Doug Grindstaff, 'Star Trek' Sound Effects Maestro, Dies at 87
A five-Time Emmy winner, he came up with Tribble coos, communicator beeps and the whoosh of Enterprise bridge doors opening and closing.
Doug Grindstaff, a five-time Emmy Award winner who helped create communicator beeps, Tribble coos and other sound effects employed on the original Star Trek, died July 23 in Peoria, Arizona, his family announced. He was 87.
Grindstaff served as a vice president at Lorimar-Telepictures, headed sound departments at Paramount, Columbia and Pacific Sound and was president of the Motion Picture Sound Editors, which honored him in 1998 with its Lifetime Achievement Award.
During his five-decade career, Grindstaff also was a valuable behind-the-scenes player on Mannix, Mission: Impossible, The Odd Couple, The Brady Bunch, Knots Landing, Falcon Crest, Dallas and Fantasy Island.
He received 14 Emmy nominations in all — including one for Star Trek in 1967 — and won for his editing on The Immortal in 1970, Medical Story in 1976, Police Story in 1978, Power in 1980 and Max Headroom in 1987.
Working with Jack Finlay and Joseph Sorokin, Grindstaff helped create the background sounds and effects used on NBC's Star Trek. These sounds included red alert klaxons, the whoosh of Enterprise bridge doors opening/closing, heartbeats, boatswain whistles, sickbay scanners and communicator beeps and the acoustics that invoked phasers striking deflector shields and transporter materialization (and dematerialization).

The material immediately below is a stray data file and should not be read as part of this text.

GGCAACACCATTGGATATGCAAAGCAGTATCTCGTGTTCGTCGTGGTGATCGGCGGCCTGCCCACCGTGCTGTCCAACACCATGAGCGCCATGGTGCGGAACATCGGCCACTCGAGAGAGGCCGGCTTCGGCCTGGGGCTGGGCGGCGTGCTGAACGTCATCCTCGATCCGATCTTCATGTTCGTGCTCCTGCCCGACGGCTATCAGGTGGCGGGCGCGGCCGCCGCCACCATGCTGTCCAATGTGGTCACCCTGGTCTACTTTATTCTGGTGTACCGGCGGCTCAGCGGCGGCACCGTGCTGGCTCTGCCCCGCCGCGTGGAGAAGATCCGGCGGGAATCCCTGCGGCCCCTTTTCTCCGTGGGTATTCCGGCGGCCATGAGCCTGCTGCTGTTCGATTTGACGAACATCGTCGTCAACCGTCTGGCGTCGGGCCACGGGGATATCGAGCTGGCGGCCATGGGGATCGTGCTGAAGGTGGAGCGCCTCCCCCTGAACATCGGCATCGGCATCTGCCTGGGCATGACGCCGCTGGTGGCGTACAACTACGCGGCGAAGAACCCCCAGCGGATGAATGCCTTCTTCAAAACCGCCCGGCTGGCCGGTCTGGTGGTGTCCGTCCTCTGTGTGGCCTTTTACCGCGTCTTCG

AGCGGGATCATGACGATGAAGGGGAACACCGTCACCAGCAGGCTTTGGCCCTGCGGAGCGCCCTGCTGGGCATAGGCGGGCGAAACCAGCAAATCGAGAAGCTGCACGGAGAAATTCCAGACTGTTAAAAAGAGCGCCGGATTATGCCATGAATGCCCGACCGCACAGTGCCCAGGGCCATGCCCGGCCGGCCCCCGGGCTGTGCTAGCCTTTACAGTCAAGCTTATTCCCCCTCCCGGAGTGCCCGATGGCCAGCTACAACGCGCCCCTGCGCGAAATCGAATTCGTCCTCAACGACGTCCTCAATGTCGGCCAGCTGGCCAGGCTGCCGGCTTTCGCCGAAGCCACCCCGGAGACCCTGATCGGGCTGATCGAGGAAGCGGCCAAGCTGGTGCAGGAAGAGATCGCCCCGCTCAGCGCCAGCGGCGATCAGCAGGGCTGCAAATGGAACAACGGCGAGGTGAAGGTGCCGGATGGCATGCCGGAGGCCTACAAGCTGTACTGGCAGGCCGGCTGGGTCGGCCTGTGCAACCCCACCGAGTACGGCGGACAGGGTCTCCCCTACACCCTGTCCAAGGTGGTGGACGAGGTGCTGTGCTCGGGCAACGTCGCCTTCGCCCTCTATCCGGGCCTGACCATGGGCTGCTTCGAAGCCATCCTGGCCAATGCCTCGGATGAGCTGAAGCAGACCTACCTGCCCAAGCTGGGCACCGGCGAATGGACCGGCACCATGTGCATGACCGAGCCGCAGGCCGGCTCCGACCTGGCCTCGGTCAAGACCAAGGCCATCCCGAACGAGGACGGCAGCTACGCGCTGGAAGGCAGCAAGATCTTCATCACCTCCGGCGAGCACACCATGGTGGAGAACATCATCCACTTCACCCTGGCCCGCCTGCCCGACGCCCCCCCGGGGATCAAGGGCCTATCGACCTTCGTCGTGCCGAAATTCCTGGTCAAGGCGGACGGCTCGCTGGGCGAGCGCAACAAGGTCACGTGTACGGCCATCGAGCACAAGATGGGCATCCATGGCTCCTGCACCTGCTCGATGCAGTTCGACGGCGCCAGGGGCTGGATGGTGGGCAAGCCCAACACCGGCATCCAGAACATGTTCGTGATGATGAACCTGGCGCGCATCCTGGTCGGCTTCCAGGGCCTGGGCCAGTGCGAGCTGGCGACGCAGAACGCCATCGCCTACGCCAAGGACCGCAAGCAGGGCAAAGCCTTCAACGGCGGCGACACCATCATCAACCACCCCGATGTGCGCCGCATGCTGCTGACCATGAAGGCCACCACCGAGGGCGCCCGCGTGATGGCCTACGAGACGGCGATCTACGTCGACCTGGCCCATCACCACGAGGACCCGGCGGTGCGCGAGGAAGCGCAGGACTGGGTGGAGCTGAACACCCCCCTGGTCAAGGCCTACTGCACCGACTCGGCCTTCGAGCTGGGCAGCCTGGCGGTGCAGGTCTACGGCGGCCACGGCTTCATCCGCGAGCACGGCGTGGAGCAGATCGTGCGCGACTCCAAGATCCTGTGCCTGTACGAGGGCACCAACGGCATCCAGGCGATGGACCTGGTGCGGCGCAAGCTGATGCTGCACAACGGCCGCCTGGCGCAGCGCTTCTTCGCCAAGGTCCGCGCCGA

In a 2016 interview for the Audible Range blog, Grindstaff noted that Star Trek creator Gene Roddenberry "wanted to paint the whole show [with sound] like you were painting a picture.
"And he wanted sounds everywhere. One time I asked him, 'Don't you think we're getting too cartoony?' Because I felt it should be a little more dignified, but he wanted sound for everything. For example, I worked on one scene where [Dr. McCoy] is giving someone a shot. Gene says, 'Doug, I'm missing one thing. The doctor injects him and I don't hear the shot.' I said, 'You wouldn't hear a shot, Gene.' He said, 'No, no, this is Star Trek, we want a sound for it.'
"So I turned around to the mixing panel and said, 'Do you guys have an air compressor?' And they did. I fired up the air compressor, squirted it for a long enough period by the mic, went upstairs, played with it a little bit and then put it in the show. And Gene loved it. So, that's how Gene was. He didn't miss nothing!"
Grindstaff said he created Tribble coos by manipulating the sound of a dove.
Born on April 6, 1931, Grindstaff, the youngest of five boys, was raised in Los Angeles. He graduated from the California Institute of the Arts and served in combat in the U.S. Army during the Korean War.
Early in his entertainment career, Grindstaff was a supervising sound editor on One Potato, Two Potato (1964), the groundbreaking interracial drama directed by Larry Peerce that starred Barbara Barrie and Bernie Hamilton.
He was working on a series called Swinging Summer at Goldwyn when he got a phone call from Roddenberry asking him to work on Star Trek.
Survivors include his wife, Marcia; children Marla, Chuck and Dan; stepchildren Dean, Felicia and Eli; 16 grandchildren; and 13 great-grandchildren.